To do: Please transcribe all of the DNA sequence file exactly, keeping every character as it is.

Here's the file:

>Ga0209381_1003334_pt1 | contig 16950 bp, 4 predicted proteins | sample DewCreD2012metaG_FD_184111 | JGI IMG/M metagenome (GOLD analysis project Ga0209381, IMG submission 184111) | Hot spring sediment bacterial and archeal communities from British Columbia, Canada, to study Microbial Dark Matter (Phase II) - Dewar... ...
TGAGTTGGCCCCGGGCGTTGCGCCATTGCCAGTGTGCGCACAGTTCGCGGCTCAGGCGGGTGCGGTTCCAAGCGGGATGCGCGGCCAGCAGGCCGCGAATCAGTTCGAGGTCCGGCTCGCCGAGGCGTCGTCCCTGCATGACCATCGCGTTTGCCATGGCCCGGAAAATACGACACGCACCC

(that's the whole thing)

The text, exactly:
>Ga0209381_1003334_pt1 | contig 16950 bp, 4 predicted proteins | sample DewCreD2012metaG_FD_184111 | JGI IMG/M metagenome (GOLD analysis project Ga0209381, IMG submission 184111) | Hot spring sediment bacterial and archeal communities from British Columbia, Canada, to study Microbial Dark Matter (Phase II) - Dewar... ...
TGAGTTGGCCCCGGGCGTTGCGCCATTGCCAGTGTGCGCACAGTTCGCGGCTCAGGCGGGTGCGGTTCCAAGCGGGATGCGCGGCCAGCAGGCCGCGAATCAGTTCGAGGTCCGGCTCGCCGAGGCGTCGTCCCTGCATGACCATCGCGTTTGCCATGGCCCGGAAAATACGACACGCACCC